Animals Get New Homes While Zoo Waits To Move

There’s the “Raven Haven” and “Raccoon Saloon.” New climbing structures for the snow leopards and perches for bald eagles and bobcats.

Even as Big Bear Alpine Zoo anticipates moving to a new home, its residents have been getting new digs at their current one. All around the 2.5 acre park guests can see changes, freshly spruced up enclosures that create a more natural environment for the animals.

All part of an emphasis on animal enrichment brought to the zoo by curator Bob Cisneros, who arrived in Big Bear last year after working for 21 years at the San Diego Zoo. Raccoon Saloon at Big Bear Alpine Zoo

When guests saddle up to the Raccoon Saloon they see six masked bandits scurrying about their enclosure decked out with wagon wheels and western look. There’s logs designed to encourage climbing and traversing, behavior that the animals would exhibit in the wild.

To encourage more natural behavior, a patch of donated turf is placed in the corner that the raccoons love, largely because there’s warms or other treats planted inside. One starts digging and others immediately come to join in, all foraging just like they do in nature.

Raven Haven is another example. Plywood was put up in the back to block a cement view and then painted to look like the back of an old barn, perfect raven habitat. Multiple perches with levels and a walk-through log encourage activity.

Something the famous mountain lions needed more of. “They were overweight and liked to sleep too much,” Cisneros said of the three cougars, which came to the zoo as kittens that had to be bottle-fed after their mother was killed.

So staff started hiding the food around their enclosure, forcing the lions to get up and look for it. “With limited space to increase surface area of an enclosure you have to build up,” Cisneros said.
Now they weigh around 120 pounds each and they need big toys. Like the bench right in front made from recycled fire hose, donated by firefighters staging across the street at Bear Mountain fighting last summer’s Summit Fire.

Then there’s Pooh bear. The black bear scheduled to be euthanized after he raided a honey farm was rescued by Big Bear Alpine Zoo and had since started packing on the pounds. So in his enclosure keepers drilled holes in logs and crammed in peeled oranges, wedged in tight to for Pooh to work at getting them. “The next day he had eaten the pulp but left the orange peel,” Cisneros said.

The park sports one of the largest timber wolf populations in captivity with nearly a dozen animals in three distinct packs. Sadly one of the wolves born at the park a few years ago, Legend, died of cancer. When the wolves start howling it’s downright bone-chilling, and they don’t do it just after dark either. One recent morning the sandhill cranes made a flap that got the coyotes going and started the wolves howling as the park erupted in sound.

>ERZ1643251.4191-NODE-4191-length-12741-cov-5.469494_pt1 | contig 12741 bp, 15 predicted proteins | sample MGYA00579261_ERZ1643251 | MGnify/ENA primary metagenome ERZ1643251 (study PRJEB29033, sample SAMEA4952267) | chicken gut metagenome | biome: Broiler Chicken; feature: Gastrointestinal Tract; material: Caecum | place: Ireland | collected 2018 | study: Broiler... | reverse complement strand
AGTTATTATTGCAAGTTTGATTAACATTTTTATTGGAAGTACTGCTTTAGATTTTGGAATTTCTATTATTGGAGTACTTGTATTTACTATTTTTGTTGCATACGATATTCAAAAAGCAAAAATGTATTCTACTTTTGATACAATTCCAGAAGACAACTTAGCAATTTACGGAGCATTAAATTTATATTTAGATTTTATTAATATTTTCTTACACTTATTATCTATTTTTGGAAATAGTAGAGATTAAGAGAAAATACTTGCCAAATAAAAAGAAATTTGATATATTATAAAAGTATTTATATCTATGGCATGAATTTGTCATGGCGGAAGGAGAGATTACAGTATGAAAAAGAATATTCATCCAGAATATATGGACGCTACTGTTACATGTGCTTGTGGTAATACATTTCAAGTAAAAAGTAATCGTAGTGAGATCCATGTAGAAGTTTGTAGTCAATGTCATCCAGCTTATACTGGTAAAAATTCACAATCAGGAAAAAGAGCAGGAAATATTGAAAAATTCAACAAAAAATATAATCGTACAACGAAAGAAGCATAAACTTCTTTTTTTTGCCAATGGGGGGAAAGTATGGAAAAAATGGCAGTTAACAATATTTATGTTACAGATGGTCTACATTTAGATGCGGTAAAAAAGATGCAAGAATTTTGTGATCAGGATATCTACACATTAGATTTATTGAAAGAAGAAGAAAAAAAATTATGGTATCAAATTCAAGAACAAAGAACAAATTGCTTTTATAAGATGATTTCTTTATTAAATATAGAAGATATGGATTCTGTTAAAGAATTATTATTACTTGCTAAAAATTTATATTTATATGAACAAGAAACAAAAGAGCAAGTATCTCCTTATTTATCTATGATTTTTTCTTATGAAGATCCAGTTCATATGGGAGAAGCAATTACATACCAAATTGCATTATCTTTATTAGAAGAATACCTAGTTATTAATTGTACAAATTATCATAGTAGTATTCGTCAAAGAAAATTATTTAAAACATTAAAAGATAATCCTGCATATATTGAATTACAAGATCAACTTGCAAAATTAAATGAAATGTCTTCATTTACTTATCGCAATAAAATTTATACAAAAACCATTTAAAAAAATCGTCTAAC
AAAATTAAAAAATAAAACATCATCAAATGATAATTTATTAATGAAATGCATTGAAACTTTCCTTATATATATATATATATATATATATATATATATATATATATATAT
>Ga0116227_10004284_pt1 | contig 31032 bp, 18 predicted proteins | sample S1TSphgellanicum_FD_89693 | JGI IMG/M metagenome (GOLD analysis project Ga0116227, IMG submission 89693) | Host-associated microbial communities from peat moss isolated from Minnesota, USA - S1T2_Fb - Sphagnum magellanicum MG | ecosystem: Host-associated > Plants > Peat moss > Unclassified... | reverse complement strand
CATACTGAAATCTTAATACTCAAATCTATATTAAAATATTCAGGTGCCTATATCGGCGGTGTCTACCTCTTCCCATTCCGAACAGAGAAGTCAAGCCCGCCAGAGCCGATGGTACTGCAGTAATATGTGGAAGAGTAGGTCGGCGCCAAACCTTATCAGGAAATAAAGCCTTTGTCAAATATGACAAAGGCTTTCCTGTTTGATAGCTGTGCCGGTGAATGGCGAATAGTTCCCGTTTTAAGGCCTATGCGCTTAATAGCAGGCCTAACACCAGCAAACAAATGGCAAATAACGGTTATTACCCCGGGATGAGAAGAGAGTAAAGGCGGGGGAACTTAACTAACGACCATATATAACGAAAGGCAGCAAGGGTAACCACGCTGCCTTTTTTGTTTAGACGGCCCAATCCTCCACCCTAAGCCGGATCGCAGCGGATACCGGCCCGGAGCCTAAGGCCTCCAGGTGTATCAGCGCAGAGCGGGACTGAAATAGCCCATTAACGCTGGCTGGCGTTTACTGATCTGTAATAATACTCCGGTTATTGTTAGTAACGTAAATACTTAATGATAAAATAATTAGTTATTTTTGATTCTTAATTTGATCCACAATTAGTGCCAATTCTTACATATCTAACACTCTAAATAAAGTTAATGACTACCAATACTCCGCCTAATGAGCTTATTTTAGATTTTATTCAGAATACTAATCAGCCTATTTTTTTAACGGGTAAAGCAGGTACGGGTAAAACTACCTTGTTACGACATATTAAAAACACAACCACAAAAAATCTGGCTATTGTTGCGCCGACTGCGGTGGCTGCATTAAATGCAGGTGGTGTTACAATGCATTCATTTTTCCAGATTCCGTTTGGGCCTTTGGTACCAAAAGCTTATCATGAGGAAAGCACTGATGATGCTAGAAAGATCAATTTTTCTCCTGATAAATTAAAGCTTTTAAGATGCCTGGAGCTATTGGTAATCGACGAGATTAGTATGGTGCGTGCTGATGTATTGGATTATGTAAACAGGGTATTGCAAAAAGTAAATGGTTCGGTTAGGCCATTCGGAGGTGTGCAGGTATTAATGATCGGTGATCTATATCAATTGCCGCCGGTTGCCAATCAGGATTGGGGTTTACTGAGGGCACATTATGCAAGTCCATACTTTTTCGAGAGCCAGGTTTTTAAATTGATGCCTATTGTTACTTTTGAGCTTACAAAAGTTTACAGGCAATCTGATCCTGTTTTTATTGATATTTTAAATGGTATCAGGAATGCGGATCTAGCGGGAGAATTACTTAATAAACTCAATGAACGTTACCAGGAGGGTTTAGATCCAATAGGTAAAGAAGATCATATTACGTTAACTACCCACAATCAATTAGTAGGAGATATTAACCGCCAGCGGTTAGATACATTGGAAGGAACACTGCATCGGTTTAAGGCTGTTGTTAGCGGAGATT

Rare Himalayan snow leopards Asha and Shanti already had a nice enclosure with pond and rocks to play on after arriving in Big Bear a couple years ago. But cats are natural climbers so the zoo put in more structures and limbs to encourage climbing, plus a hanging log to bat.

Guests love to see the snow leopards, which came to Big Bear from Woodland Park Zoo in Seattle, but the cats have trouble looking back. Both were born with a relatively rare congenital eye anomaly called multiple ocular coloMountain Lions at Big Bear Alpine Zooboma and have had their right eyes removed to prevent infection and other complications.

That doesn’t keep them from pouncing on perceived prey but it does eliminate them from breeding for the Species Survival Program into which they were born, which aims to propagate endangered species. Both are welcome additions after snow leopard Milo passed away of an aggressive form of mouth cancer that afflicts cats in captivity. Another snow leopard at the zoo, Ivan, also passed from the disease.

With over 150 residents among some 85 species, there’s a lot of enclosures to consider. One of only two alpine zoos in the country—the other is in Colorado Springs—Big Bear’s is also one of only two zoos in California home to the state symbol, the grizzly bear.

At one point Big Bear Valley was flush with grizzlies, but by early after the turn of the century all were gone.  Big Bear became home to three grizzlies when a marauding mother with two cubs raided one too many camp sites in Yellowstone and faced a death sentence. In a great grassroots fundraising drive bricks were sold for the front them a home.

Of course, the ultimate objective for every animal that comes into the zoo is for it to not find a home there but instead be  rehabilitated and released back into the wild. Bears, bald eagles and more have all gotten a second shot at life thanks to Big Bear Alpine Zoo. Those who have injuries that prevent them from being released— or have been impacted by humans—end up as “ambassadors for us,” Cisneros said.

Daily animal presentations at noon in the amphitheater allow guests to meet zoo critters up close. Plus there’s animal enrichment programs four times daily.

Big Bear Alpine Zoo is open daily from 10 a.m.-4 p.m., till 5 p.m. beginning Memorial Day weekend. Admission is $12, $6 ages 3-10/60 and over, under three free. The zoo is at 43285 Goldmine Dr. across from Bear Mountain. Call (909) 584-1299.

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